Employment Relations Analysis

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2Employment Relations

Employment Relations Analysis

In relation to employment relations, the state is basically regarded as a body that seeks to portray possible political priorities of a given government as relates to both economic and social objectives of a given society (Kalleberg, 2009). There a great number of ways for which the state can directly intervene in employment relations and they include; first as an salaries regulators mostly in public-organisations; acts as a legislators where it is tasked with the formulation and implementation of employment acts, rules and regulations as well as an immediate protector of the employees especially in times when there is possibility of exploitation.

Certainly, with a decline in the number of unions, there has been increased rise in the power of employers since most of labour laws are aimed at preventing unions from cutting across what is considered to be an individualised employment contract/agreement (Wilkinson, Wood, & Deeg, 2014). Trade unions are able to enjoy trade union immunity, which helps to prevent possible employees from perceived as breaching their respective employment agreements of employment. Thus, a decline in trade union means that the employers will have an upper hand (Kalleberg, 2009). The state sets ground for labour decommodification, which ascertains the degree for which a state will provide resources welfare protection in order prevent employees from over-relying on employers for their survival (Wilkinson, Wood, & Deeg, 2014). Autocratic leadership is a management style that is deemed dictatorial in nature and might prevent junior employees from being creative as most of the duties are predetermined. However, a transformative leader is deemed helpful in helping employees grow career-wise and in terms of how they can execute their tasks and duties.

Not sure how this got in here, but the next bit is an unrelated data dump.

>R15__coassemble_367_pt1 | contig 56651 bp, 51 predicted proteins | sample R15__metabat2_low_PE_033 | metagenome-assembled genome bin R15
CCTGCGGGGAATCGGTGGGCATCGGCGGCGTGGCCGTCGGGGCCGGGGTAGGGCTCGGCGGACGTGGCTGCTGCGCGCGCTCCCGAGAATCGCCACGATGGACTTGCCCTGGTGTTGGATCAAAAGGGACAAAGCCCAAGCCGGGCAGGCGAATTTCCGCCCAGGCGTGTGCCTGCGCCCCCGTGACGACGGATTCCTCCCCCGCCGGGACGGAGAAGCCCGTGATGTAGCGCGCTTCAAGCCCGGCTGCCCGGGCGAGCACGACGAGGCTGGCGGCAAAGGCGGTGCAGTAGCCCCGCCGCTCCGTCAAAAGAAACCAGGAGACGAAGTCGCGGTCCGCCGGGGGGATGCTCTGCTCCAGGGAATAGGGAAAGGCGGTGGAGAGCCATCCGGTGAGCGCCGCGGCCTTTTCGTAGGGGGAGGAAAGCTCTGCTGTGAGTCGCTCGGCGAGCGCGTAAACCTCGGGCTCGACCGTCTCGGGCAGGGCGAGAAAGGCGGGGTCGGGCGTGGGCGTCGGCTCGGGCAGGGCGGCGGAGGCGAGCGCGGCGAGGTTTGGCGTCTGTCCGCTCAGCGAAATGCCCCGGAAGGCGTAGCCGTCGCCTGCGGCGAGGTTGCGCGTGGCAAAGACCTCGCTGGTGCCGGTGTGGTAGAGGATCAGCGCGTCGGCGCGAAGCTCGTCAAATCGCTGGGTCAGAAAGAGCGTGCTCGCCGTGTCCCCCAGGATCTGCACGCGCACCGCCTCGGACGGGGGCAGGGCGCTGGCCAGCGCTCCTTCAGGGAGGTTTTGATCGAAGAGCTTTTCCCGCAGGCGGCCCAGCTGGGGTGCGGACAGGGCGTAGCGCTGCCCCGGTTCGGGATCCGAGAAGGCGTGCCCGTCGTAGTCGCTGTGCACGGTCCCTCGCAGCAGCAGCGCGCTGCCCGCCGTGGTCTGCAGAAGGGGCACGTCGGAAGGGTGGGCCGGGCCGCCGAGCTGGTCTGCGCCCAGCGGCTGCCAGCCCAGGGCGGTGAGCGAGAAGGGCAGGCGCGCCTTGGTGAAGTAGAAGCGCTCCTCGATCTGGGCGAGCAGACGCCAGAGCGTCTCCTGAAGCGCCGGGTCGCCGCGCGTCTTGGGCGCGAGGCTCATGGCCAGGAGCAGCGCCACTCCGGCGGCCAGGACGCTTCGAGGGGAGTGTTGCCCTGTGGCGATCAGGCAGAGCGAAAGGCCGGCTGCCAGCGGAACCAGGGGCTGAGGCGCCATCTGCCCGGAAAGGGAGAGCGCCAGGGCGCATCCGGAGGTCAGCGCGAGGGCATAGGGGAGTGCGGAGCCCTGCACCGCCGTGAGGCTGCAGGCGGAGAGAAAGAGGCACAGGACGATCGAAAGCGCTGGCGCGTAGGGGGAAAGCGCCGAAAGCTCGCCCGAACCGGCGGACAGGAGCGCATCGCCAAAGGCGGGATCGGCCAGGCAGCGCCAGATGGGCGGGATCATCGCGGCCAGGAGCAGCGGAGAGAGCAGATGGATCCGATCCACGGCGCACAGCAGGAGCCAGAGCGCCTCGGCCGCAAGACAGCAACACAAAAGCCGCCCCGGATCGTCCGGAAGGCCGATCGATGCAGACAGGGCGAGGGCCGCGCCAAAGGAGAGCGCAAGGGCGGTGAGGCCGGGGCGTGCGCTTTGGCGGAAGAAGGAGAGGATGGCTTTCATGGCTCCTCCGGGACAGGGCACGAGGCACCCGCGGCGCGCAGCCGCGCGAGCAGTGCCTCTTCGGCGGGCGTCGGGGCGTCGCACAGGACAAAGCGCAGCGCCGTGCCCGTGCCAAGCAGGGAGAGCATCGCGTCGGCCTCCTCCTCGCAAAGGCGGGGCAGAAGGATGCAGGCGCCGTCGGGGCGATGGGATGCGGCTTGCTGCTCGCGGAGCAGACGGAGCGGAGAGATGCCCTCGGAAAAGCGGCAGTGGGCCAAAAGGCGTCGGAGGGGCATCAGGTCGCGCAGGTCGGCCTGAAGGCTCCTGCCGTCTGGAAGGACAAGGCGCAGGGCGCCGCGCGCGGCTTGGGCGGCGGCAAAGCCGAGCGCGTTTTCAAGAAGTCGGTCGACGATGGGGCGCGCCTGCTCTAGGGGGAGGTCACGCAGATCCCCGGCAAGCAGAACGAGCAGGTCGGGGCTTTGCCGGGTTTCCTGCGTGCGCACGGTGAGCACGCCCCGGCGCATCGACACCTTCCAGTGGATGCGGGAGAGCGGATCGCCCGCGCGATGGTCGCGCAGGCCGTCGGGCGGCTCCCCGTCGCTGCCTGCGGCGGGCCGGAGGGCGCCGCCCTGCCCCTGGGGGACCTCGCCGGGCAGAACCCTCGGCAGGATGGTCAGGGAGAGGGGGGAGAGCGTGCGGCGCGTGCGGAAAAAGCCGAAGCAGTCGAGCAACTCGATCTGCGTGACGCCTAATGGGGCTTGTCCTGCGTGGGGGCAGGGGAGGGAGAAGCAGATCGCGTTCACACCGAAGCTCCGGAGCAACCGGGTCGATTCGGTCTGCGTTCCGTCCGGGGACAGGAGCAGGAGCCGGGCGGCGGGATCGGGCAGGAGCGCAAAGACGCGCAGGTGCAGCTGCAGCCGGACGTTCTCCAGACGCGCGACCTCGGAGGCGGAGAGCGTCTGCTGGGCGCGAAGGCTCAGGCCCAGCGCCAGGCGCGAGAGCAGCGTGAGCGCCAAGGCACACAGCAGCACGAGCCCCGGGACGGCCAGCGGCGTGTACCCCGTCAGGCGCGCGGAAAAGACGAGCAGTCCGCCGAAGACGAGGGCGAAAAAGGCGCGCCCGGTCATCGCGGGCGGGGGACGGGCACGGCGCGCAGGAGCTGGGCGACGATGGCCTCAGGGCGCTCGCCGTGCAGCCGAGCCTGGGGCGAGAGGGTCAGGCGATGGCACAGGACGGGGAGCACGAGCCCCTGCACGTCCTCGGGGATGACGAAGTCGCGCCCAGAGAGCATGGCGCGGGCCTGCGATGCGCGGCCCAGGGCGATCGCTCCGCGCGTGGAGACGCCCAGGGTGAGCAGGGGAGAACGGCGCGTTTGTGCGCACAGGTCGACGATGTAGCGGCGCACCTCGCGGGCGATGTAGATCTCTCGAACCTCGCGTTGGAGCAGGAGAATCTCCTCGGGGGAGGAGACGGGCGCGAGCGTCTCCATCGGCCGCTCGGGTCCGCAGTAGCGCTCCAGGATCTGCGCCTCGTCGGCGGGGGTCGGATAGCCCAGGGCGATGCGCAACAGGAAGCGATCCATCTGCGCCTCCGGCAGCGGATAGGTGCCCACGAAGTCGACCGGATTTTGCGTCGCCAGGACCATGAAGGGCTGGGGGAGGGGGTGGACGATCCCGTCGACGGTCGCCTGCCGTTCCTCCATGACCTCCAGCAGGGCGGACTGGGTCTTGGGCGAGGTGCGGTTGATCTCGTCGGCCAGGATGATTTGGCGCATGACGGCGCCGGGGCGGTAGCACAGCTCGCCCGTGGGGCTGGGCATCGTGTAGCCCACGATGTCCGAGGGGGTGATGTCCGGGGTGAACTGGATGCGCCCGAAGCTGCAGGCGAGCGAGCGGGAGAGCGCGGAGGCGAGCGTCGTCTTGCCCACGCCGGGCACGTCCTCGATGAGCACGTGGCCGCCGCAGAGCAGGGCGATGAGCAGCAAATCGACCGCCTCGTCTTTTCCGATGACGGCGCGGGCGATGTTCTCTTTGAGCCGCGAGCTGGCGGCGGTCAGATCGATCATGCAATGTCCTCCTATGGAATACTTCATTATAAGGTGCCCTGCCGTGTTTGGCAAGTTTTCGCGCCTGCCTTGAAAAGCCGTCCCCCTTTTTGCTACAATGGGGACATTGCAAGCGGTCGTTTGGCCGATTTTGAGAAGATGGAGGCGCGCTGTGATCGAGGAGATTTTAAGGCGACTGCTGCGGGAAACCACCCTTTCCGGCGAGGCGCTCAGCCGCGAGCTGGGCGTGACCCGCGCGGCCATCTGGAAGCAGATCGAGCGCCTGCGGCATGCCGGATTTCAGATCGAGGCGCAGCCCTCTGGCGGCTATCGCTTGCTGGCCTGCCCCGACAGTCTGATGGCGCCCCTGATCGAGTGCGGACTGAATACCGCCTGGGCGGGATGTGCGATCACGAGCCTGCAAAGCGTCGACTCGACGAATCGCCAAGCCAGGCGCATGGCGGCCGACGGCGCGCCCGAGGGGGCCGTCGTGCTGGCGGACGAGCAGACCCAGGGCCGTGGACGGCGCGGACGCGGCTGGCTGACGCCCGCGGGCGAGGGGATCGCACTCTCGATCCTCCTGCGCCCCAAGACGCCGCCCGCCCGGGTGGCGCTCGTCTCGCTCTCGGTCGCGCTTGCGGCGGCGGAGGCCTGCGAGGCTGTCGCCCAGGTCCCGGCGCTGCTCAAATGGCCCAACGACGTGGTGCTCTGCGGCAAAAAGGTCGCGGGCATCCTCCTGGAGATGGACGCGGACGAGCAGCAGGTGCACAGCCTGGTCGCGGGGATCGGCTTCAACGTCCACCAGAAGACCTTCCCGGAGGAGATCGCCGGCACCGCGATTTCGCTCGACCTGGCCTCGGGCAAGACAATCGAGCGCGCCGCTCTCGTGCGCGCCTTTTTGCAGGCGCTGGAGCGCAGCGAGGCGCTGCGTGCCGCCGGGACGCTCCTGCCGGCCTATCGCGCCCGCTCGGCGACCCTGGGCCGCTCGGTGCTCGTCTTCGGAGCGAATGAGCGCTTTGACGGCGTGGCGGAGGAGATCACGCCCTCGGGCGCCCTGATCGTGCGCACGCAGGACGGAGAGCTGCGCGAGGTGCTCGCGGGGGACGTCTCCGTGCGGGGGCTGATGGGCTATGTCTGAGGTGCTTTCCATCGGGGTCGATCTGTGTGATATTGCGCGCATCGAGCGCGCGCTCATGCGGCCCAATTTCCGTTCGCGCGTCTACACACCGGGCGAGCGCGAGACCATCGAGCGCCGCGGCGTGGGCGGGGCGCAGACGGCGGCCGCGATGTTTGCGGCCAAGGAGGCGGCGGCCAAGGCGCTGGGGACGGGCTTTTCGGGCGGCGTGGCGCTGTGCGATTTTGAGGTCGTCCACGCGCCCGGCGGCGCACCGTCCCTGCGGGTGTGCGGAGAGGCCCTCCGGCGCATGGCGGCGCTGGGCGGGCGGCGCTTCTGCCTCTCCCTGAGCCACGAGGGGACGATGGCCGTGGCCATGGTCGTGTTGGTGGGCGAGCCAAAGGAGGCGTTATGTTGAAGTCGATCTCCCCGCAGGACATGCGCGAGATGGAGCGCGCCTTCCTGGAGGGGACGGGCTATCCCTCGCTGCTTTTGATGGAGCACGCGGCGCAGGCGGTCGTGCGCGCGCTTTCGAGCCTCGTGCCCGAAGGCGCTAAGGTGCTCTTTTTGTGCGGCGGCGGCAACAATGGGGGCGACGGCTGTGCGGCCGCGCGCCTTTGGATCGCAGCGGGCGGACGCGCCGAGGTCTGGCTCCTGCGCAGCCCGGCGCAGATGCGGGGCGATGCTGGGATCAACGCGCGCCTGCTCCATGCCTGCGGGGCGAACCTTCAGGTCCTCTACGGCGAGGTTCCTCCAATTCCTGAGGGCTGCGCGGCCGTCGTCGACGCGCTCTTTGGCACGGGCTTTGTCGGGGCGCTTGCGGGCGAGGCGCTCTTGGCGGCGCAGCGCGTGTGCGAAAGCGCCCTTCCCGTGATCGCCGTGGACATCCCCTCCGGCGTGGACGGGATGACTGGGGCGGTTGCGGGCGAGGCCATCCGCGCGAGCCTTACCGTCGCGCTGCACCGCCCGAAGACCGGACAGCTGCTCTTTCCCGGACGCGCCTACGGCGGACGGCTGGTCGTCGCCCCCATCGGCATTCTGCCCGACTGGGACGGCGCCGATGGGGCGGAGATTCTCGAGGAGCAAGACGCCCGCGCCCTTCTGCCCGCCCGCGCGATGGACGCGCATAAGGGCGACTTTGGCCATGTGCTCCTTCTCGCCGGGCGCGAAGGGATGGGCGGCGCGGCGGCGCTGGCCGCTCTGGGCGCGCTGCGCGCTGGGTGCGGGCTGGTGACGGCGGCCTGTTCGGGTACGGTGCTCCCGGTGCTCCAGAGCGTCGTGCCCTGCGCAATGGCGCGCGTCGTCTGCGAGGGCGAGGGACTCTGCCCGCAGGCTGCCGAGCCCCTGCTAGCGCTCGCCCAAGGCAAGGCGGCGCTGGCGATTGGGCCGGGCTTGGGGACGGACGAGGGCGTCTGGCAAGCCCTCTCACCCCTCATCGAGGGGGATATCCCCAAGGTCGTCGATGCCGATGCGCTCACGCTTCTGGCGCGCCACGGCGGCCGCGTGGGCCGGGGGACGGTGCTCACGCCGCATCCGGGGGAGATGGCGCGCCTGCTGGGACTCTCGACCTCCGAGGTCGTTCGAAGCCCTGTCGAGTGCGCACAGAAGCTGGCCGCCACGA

References List

Kalleberg, A.L., 2009. Precarious work, insecure workers: Employment relations in transition. American Sociological Review, vol.74, no.1, pp.1-22.

Wilkinson, A., Wood, G. & Deeg, R. eds., 2014. The Oxford handbook of employment relations: Comparative employment systems. Oxford University Press